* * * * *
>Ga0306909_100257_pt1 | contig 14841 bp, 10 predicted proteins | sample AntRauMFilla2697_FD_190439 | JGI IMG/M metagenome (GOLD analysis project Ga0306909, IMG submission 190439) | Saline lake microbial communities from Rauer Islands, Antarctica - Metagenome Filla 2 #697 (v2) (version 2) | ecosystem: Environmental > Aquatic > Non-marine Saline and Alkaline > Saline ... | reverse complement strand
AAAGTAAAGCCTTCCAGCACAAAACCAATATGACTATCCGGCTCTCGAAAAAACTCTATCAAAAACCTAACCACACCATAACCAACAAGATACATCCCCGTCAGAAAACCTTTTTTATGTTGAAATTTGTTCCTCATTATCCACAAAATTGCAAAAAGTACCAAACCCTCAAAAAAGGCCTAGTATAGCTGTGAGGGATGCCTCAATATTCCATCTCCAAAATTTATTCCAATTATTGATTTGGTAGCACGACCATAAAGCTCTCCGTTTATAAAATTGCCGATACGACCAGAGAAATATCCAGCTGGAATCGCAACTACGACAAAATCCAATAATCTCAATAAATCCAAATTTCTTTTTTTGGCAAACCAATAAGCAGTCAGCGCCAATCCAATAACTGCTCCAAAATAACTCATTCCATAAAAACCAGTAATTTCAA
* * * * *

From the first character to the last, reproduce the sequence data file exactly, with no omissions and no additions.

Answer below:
>Ga0306909_100257_pt1 | contig 14841 bp, 10 predicted proteins | sample AntRauMFilla2697_FD_190439 | JGI IMG/M metagenome (GOLD analysis project Ga0306909, IMG submission 190439) | Saline lake microbial communities from Rauer Islands, Antarctica - Metagenome Filla 2 #697 (v2) (version 2) | ecosystem: Environmental > Aquatic > Non-marine Saline and Alkaline > Saline ... | reverse complement strand
AAAGTAAAGCCTTCCAGCACAAAACCAATATGACTATCCGGCTCTCGAAAAAACTCTATCAAAAACCTAACCACACCATAACCAACAAGATACATCCCCGTCAGAAAACCTTTTTTATGTTGAAATTTGTTCCTCATTATCCACAAAATTGCAAAAAGTACCAAACCCTCAAAAAAGGCCTAGTATAGCTGTGAGGGATGCCTCAATATTCCATCTCCAAAATTTATTCCAATTATTGATTTGGTAGCACGACCATAAAGCTCTCCGTTTATAAAATTGCCGATACGACCAGAGAAATATCCAGCTGGAATCGCAACTACGACAAAATCCAATAATCTCAATAAATCCAAATTTCTTTTTTTGGCAAACCAATAAGCAGTCAGCGCCAATCCAATAACTGCTCCAAAATAACTCATTCCATAAAAACCAGTAATTTCAA